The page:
Speaking of “a gracious gift of the creeps,” Doug Wilson notes that our innate conscientious revulsion to certain unnatural behaviors is a way in which we can discern good from evil. This is attested in Scripture (1 Cor. 11:14), but Scripture does not strictly circumscribe what we can identify as unnatural, such that, to really trust the deliverances of conscience, we must always find a corroborating Bible verse.
But if a young man decided to turn into an old woman, using some available surgery, he could not defend his confused perversion by saying that the idea of fixed limits in nature were somehow idolatrous. His sin remains unnatural. His sin is a sin against nature.
This means that any theological description of nature that links it entirely to the Word of God — a good and necessary endeavor — must have a means of identifying those elements of nature that God requires us to honor and obey. In other words there must remain specific laws from nature that obligate us fully, even when no specific command in Scripture addresses it.
Wilson cites sex-change operations and sex with a robot as candidates for this natural prohibition. He ought also consider miscegenation, as I previously argued this precise point:
Though it is crucial never to disregard the perfect authority of Scripture in directing our moral beliefs, it is important also to recognize how God has embedded in nature a way for us to directly cognize the moral characteristics of certain actions. When we encounter some conspicuously righteous action, whether really or theoretically, we form a properly basic belief—that is, a belief which we justifiably hold even though no other beliefs serve as evidence for it—concerning the righteousness of that act. We form the belief as naturally and properly as we form other basic beliefs, such as beliefs about the existence of objects which we perceive with our senses. This properly basic belief is generally accompanied with other intuitions or affections as well; for example, if we consider the act of giving money to help the poor among us, our (properly basic) belief in the righteousness of that act is accompanied by a sense of propriety, goodness, or harmony. Contrariwise, if we consider an act of cruel violence, whether we actually witness it or simply contemplate a scenario with it, we form the basic belief in its immorality, which belief is attended by feelings of aversion, repugnance, or anger. This also holds for sexual sins: in considering the act of sodomy, any properly functioning mind will form a basic belief about its immorality, along with intuitions of its perverse, disgusting nature. This is especially so when one comprehends its perverse nature as juxtaposed with the order of things as God has designed us—when one contrasts a sodomite union with a traditional and biblical family. . . .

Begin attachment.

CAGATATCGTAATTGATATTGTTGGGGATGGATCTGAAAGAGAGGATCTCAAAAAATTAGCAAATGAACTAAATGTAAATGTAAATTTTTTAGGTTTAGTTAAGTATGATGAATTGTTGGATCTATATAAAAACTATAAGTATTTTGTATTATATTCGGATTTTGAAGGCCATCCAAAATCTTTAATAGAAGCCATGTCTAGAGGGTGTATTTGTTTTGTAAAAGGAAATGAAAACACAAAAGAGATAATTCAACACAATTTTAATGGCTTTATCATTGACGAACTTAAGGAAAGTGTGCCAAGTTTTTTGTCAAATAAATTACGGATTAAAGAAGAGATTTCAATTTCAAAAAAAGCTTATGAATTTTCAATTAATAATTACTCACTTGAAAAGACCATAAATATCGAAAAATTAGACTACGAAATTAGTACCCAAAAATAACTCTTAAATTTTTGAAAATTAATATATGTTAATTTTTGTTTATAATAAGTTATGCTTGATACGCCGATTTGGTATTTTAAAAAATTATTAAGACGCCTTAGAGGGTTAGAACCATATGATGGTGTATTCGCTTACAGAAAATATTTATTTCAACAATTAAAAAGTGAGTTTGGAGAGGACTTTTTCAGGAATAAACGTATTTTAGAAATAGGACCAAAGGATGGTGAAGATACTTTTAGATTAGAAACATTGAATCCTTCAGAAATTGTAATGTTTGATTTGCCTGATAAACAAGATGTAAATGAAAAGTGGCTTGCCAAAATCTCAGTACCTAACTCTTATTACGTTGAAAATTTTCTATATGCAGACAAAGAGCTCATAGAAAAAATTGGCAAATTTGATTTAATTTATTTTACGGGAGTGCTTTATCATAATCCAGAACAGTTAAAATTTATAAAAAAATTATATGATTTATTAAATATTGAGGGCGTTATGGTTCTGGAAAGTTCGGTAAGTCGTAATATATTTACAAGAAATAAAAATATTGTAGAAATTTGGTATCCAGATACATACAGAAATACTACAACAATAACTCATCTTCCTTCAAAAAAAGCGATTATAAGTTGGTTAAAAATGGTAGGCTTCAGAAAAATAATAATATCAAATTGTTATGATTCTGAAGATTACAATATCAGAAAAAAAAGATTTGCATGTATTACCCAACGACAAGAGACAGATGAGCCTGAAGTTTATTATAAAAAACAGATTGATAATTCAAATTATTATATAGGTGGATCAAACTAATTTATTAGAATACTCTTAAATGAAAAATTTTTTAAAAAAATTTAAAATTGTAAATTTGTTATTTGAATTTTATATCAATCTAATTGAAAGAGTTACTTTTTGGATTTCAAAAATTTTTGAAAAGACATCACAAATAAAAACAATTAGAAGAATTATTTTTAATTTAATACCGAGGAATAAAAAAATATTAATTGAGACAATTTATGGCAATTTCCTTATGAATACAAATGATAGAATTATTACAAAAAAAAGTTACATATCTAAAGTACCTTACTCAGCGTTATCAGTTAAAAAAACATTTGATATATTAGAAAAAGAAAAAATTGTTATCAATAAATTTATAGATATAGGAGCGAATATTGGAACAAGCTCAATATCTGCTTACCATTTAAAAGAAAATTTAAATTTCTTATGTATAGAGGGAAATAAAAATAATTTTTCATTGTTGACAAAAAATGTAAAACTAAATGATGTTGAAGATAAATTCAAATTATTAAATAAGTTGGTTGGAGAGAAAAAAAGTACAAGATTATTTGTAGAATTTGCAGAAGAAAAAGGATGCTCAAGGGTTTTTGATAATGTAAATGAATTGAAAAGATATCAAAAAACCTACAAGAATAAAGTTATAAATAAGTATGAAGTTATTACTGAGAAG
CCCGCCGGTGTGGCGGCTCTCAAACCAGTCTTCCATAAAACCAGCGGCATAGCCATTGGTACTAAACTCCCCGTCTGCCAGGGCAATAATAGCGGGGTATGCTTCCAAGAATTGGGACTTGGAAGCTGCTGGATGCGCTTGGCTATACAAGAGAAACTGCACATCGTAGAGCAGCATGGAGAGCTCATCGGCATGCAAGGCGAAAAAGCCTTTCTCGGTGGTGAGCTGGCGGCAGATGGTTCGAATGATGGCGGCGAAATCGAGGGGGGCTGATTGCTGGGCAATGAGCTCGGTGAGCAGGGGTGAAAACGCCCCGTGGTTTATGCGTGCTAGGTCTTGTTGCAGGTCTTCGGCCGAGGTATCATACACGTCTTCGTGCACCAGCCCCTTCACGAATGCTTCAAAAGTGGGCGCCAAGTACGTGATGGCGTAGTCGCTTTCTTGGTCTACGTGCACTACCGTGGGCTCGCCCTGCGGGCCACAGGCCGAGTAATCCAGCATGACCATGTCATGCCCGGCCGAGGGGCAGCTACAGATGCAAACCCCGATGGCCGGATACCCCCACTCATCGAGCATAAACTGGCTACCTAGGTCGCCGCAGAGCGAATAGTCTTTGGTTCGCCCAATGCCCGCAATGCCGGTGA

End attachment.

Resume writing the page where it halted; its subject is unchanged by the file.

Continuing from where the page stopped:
[B]efore the propaganda of the sodomite rights movement, people did not need to be Christian to apprehend the sinfulness of two men pretending to be married. Though the Bible confirmed their intuition with the explicit imperative of God, they could see its immorality as a sin “against nature”: against the created order of God.
It is the same with miscegenation. Prior to our modern multicultural brainwashing, the idea of race-mixing was met by properly-functioning consciences with antipathy and revulsion. Our Christian forefathers did not even treat it as a conclusion for which to be argued; it was always a bedrock moral presupposition.
More can be said of the theories of natural law, which concern precisely how to distinguish natural from unnatural alterations of nature, but regardless, it is proper to see the historical antipathy of Christendom towards miscegenation as a crucial premise in formulating a robust Christian racial ethic.